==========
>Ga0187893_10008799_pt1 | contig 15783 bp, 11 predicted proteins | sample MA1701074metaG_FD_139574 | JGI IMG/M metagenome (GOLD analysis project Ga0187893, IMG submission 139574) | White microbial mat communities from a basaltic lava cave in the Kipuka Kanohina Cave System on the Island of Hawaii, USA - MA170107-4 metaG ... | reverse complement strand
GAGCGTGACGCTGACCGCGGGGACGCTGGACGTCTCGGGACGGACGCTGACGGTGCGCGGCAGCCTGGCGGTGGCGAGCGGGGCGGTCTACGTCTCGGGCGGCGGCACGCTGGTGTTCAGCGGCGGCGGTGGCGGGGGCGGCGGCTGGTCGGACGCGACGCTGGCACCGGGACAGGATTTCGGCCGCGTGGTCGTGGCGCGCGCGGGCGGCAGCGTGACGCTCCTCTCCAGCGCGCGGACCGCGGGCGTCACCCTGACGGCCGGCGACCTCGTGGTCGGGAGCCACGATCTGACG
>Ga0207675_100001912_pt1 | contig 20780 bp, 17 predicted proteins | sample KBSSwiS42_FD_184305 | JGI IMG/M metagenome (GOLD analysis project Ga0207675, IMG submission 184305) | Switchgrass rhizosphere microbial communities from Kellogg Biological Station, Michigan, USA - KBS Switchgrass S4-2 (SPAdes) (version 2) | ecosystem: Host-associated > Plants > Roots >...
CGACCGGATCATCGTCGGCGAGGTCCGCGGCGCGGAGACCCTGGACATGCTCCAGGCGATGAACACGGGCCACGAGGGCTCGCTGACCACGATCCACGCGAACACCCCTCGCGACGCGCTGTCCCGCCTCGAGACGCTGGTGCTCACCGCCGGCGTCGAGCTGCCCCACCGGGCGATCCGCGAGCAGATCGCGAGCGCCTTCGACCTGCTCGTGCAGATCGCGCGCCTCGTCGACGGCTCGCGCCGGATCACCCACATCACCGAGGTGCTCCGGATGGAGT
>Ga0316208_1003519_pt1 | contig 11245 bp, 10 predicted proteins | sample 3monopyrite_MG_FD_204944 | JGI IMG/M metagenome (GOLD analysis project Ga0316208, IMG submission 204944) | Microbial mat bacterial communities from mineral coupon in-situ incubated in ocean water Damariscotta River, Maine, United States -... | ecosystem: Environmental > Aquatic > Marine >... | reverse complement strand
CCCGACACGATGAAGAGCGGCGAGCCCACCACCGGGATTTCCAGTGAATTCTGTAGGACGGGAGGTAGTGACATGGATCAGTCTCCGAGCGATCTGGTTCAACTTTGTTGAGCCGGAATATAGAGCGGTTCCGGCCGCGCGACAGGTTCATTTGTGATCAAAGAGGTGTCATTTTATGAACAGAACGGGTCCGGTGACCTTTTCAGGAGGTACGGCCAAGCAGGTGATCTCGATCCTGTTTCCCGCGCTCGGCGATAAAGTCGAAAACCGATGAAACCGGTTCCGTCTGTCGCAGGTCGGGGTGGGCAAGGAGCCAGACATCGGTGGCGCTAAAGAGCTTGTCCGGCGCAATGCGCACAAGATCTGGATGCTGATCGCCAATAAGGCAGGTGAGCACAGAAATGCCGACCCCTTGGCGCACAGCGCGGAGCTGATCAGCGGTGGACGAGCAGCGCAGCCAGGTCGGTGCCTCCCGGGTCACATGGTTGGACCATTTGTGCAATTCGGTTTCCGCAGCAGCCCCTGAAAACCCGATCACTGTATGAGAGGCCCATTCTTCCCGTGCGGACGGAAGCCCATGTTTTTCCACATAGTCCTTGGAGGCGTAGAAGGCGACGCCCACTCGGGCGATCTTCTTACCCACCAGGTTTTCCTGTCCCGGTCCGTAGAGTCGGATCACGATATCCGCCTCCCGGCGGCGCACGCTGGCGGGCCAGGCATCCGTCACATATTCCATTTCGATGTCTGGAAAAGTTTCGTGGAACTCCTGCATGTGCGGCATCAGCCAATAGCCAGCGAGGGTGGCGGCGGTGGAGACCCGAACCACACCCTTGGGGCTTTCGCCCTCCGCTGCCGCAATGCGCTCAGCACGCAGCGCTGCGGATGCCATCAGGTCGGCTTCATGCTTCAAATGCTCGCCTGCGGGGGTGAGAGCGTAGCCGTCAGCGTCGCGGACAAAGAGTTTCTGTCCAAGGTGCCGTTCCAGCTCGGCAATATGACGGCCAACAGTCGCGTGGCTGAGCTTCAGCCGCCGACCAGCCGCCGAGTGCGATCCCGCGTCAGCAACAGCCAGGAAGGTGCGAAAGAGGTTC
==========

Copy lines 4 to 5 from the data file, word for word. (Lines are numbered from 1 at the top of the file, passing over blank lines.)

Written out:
CGACCGGATCATCGTCGGCGAGGTCCGCGGCGCGGAGACCCTGGACATGCTCCAGGCGATGAACACGGGCCACGAGGGCTCGCTGACCACGATCCACGCGAACACCCCTCGCGACGCGCTGTCCCGCCTCGAGACGCTGGTGCTCACCGCCGGCGTCGAGCTGCCCCACCGGGCGATCCGCGAGCAGATCGCGAGCGCCTTCGACCTGCTCGTGCAGATCGCGCGCCTCGTCGACGGCTCGCGCCGGATCACCCACATCACCGAGGTGCTCCGGATGGAGT
>Ga0316208_1003519_pt1 | contig 11245 bp, 10 predicted proteins | sample 3monopyrite_MG_FD_204944 | JGI IMG/M metagenome (GOLD analysis project Ga0316208, IMG submission 204944) | Microbial mat bacterial communities from mineral coupon in-situ incubated in ocean water Damariscotta River, Maine, United States -... | ecosystem: Environmental > Aquatic > Marine >... | reverse complement strand